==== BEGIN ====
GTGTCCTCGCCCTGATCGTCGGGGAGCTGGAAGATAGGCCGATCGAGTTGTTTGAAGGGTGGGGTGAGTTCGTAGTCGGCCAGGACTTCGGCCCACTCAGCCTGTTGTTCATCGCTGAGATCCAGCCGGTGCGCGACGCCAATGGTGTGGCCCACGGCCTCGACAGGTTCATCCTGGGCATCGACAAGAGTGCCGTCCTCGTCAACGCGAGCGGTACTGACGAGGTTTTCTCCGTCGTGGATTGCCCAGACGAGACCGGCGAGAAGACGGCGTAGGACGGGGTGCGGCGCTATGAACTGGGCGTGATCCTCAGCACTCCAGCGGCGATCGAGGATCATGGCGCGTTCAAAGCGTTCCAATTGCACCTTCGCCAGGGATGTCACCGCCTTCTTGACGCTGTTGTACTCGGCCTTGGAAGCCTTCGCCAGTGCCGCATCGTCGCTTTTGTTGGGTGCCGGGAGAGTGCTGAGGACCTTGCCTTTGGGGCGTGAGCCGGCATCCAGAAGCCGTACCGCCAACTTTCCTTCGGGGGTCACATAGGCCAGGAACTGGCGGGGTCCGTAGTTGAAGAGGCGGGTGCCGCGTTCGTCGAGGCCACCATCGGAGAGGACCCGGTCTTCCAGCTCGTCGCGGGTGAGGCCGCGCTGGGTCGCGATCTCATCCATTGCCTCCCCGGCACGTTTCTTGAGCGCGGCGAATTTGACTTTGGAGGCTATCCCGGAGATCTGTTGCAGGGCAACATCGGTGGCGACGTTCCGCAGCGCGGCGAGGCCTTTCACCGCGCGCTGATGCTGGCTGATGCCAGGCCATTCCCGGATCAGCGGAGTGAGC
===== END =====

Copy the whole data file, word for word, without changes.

GTGTCCTCGCCCTGATCGTCGGGGAGCTGGAAGATAGGCCGATCGAGTTGTTTGAAGGGTGGGGTGAGTTCGTAGTCGGCCAGGACTTCGGCCCACTCAGCCTGTTGTTCATCGCTGAGATCCAGCCGGTGCGCGACGCCAATGGTGTGGCCCACGGCCTCGACAGGTTCATCCTGGGCATCGACAAGAGTGCCGTCCTCGTCAACGCGAGCGGTACTGACGAGGTTTTCTCCGTCGTGGATTGCCCAGACGAGACCGGCGAGAAGACGGCGTAGGACGGGGTGCGGCGCTATGAACTGGGCGTGATCCTCAGCACTCCAGCGGCGATCGAGGATCATGGCGCGTTCAAAGCGTTCCAATTGCACCTTCGCCAGGGATGTCACCGCCTTCTTGACGCTGTTGTACTCGGCCTTGGAAGCCTTCGCCAGTGCCGCATCGTCGCTTTTGTTGGGTGCCGGGAGAGTGCTGAGGACCTTGCCTTTGGGGCGTGAGCCGGCATCCAGAAGCCGTACCGCCAACTTTCCTTCGGGGGTCACATAGGCCAGGAACTGGCGGGGTCCGTAGTTGAAGAGGCGGGTGCCGCGTTCGTCGAGGCCACCATCGGAGAGGACCCGGTCTTCCAGCTCGTCGCGGGTGAGGCCGCGCTGGGTCGCGATCTCATCCATTGCCTCCCCGGCACGTTTCTTGAGCGCGGCGAATTTGACTTTGGAGGCTATCCCGGAGATCTGTTGCAGGGCAACATCGGTGGCGACGTTCCGCAGCGCGGCGAGGCCTTTCACCGCGCGCTGATGCTGGCTGATGCCAGGCCATTCCCGGATCAGCGGAGTGAGC